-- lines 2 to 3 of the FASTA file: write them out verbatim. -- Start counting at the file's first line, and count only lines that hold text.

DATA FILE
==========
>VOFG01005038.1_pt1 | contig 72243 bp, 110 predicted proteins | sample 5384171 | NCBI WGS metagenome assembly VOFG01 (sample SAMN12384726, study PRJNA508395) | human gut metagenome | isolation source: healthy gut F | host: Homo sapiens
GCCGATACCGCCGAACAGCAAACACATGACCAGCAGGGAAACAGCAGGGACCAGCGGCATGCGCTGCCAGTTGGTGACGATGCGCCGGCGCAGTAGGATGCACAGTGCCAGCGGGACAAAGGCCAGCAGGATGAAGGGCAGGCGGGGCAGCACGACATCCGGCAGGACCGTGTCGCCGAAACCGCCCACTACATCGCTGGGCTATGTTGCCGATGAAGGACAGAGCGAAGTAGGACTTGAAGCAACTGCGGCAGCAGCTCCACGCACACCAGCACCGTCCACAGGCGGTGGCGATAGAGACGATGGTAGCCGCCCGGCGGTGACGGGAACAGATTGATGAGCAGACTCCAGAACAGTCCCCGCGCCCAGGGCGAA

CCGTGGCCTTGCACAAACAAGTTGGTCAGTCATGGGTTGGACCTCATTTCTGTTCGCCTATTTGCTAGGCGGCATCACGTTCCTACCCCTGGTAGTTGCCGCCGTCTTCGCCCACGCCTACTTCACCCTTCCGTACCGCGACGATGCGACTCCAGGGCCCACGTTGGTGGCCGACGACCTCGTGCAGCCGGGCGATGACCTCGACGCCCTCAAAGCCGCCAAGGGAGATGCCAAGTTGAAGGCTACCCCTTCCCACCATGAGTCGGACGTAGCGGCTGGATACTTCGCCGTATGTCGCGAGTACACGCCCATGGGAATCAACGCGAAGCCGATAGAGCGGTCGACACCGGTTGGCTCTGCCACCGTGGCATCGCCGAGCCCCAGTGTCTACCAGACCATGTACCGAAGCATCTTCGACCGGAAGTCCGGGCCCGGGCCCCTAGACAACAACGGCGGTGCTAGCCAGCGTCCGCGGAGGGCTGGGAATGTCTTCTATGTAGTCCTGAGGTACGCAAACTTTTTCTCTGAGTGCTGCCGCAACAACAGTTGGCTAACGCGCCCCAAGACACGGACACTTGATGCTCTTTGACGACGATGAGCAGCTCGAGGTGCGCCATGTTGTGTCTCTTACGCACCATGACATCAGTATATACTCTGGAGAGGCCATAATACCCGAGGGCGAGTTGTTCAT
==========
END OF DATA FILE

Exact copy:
GCCGATACCGCCGAACAGCAAACACATGACCAGCAGGGAAACAGCAGGGACCAGCGGCATGCGCTGCCAGTTGGTGACGATGCGCCGGCGCAGTAGGATGCACAGTGCCAGCGGGACAAAGGCCAGCAGGATGAAGGGCAGGCGGGGCAGCACGACATCCGGCAGGACCGTGTCGCCGAAACCGCCCACTACATCGCTGGGCTATGTTGCCGATGAAGGACAGAGCGAAGTAGGACTTGAAGCAACTGCGGCAGCAGCTCCACGCACACCAGCACCGTCCACAGGCGGTGGCGATAGAGACGATGGTAGCCGCCCGGCGGTGACGGGAACAGATTGATGAGCAGACTCCAGAACAGTCCCCGCGCCCAGGGCGAA

CCGTGGCCTTGCACAAACAAGTTGGTCAGTCATGGGTTGGACCTCATTTCTGTTCGCCTATTTGCTAGGCGGCATCACGTTCCTACCCCTGGTAGTTGCCGCCGTCTTCGCCCACGCCTACTTCACCCTTCCGTACCGCGACGATGCGACTCCAGGGCCCACGTTGGTGGCCGACGACCTCGTGCAGCCGGGCGATGACCTCGACGCCCTCAAAGCCGCCAAGGGAGATGCCAAGTTGAAGGCTACCCCTTCCCACCATGAGTCGGACGTAGCGGCTGGATACTTCGCCGTATGTCGCGAGTACACGCCCATGGGAATCAACGCGAAGCCGATAGAGCGGTCGACACCGGTTGGCTCTGCCACCGTGGCATCGCCGAGCCCCAGTGTCTACCAGACCATGTACCGAAGCATCTTCGACCGGAAGTCCGGGCCCGGGCCCCTAGACAACAACGGCGGTGCTAGCCAGCGTCCGCGGAGGGCTGGGAATGTCTTCTATGTAGTCCTGAGGTACGCAAACTTTTTCTCTGAGTGCTGCCGCAACAACAGTTGGCTAACGCGCCCCAAGACACGGACACTTGATGCTCTTTGACGACGATGAGCAGCTCGAGGTGCGCCATGTTGTGTCTCTTACGCACCATGACATCAGTATATACTCTGGAGAGGCCATAATACCCGAGGGCGAGTTGTTCAT